Your attitude towards Boneworks is very strange. You seem to view HL Alyx taking influence from the only third party game to ever appear on Valve's Steam Master List (albeit temporarily) as some kind of insult. Imagine someone saying, "Oh, the reason Duke 3D has mouse look is because someone played Terminator: Future Shock and sent an email to the developers asking them to implement it." And then you say, "that doesn't mean I can point out of the blue to a specific game that was the reason for it because you can't think of a better explanation (like standard game development progression isn't one)." It's like those people who disputed that Thief was influenced by GoldenEye up until the point Looking Glass released an interview talking about how their favorite game during Thief's development was GoldenEye. Or those people who disputed that Half-Life 1 was influenced by GoldenEye even though HL1 was rebooted a month after GE released and David Doak met Valve at a trade show and they told him his game had forced them to redo stuff.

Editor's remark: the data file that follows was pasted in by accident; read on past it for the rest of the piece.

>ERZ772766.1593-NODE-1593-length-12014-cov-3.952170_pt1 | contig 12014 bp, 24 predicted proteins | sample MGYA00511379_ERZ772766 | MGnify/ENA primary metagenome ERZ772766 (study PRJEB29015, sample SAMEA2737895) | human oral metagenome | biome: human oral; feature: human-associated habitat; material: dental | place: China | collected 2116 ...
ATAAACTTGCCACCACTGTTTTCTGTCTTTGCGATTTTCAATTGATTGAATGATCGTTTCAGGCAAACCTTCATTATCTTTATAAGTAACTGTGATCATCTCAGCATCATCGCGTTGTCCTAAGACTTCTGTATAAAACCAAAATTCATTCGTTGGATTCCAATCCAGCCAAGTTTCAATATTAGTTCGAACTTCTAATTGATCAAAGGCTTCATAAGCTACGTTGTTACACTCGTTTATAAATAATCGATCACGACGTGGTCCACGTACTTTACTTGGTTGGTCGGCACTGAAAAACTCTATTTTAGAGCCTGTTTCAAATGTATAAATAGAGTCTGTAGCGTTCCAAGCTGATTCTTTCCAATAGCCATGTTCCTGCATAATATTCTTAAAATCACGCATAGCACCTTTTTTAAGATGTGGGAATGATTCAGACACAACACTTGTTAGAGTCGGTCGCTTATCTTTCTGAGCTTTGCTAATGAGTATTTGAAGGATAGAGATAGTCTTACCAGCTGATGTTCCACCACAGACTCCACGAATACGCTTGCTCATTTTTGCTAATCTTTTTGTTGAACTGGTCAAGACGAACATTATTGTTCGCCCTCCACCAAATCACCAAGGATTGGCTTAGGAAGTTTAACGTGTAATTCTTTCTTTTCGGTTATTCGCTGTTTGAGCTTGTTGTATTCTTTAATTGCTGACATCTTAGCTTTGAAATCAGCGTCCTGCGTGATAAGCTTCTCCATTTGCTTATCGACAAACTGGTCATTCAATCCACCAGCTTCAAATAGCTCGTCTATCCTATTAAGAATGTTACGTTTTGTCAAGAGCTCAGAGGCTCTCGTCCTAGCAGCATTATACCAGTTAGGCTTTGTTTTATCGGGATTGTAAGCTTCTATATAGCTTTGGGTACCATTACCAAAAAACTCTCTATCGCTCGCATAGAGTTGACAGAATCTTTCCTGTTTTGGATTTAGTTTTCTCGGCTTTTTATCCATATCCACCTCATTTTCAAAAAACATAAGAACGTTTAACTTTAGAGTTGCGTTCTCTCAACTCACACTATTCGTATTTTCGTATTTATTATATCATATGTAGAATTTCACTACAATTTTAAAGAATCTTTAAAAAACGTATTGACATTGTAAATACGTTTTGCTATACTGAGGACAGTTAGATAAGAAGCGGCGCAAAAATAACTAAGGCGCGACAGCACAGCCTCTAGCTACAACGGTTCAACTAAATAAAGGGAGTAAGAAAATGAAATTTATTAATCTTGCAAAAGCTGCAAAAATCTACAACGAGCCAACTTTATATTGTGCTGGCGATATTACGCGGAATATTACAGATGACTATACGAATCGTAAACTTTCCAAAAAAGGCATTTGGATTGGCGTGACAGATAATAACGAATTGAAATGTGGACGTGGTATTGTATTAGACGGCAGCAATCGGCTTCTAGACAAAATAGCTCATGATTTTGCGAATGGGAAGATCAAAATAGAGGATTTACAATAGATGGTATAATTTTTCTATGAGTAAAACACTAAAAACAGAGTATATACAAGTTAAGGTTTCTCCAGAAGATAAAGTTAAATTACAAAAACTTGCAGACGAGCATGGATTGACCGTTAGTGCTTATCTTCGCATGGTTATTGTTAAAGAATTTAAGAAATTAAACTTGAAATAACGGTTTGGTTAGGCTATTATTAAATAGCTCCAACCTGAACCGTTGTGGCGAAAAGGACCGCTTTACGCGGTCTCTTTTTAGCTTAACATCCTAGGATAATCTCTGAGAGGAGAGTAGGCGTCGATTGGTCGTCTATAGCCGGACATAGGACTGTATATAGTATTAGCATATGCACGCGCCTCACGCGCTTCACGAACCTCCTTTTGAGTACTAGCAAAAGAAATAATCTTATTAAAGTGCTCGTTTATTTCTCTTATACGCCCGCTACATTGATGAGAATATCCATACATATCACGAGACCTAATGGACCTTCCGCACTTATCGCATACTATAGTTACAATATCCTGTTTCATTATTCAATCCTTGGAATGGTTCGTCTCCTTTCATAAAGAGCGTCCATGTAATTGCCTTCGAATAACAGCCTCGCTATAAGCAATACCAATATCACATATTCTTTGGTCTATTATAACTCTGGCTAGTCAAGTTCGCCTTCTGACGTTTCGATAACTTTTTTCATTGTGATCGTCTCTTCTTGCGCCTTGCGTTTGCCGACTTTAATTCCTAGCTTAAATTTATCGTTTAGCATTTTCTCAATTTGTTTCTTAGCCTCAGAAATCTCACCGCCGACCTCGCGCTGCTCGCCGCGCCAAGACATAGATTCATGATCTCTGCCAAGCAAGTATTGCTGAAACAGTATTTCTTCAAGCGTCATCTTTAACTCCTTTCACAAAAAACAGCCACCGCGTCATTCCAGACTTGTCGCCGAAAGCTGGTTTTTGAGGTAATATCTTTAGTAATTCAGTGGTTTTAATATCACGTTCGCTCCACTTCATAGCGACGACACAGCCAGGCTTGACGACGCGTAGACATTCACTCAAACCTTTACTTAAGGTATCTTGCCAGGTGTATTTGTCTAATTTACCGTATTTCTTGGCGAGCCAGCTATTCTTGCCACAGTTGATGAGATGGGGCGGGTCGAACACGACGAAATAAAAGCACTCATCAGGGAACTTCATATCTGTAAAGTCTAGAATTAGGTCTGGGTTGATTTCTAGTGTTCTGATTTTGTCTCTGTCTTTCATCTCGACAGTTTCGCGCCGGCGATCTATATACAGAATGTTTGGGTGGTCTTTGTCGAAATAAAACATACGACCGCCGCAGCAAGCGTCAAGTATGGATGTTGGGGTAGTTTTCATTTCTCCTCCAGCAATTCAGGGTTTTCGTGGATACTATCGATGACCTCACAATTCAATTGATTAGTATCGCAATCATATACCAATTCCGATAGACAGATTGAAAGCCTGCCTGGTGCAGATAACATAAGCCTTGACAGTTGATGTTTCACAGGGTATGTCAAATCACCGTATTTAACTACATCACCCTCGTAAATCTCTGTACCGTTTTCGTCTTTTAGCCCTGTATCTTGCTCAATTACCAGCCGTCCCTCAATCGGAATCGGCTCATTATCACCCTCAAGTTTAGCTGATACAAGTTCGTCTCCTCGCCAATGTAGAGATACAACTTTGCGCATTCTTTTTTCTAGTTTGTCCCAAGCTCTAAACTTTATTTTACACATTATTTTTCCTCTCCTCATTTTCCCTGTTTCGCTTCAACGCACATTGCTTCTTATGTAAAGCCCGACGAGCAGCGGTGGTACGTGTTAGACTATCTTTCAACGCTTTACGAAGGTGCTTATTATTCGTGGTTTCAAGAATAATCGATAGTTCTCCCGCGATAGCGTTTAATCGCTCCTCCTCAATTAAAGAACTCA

Why on earth is Valve taking influence from popular games and listening to the desires of the community a bad thing? Why do you view claims that Valve is now conscious of how their games will be perceived as a bad thing? You seem upset about the allegation from a reliable source that HL Alyx's VGA demo was cancelled because smooth locomotion wasn't ready. Why? Would you rather Valve had demoed the game to negative reactions? Cancelling was rude and clearly derailed the timing of the VGAs.

I find it very strange that you and some other people are upset to learn that Valve initially built HL Alyx with The Lab-style interactivity, and after Boneworks (and other games -- this doesn't have to be said, BTW) they decided to pivot to physicalized hands which they made an effort to show off in Alyx's trailer.
 

Alextended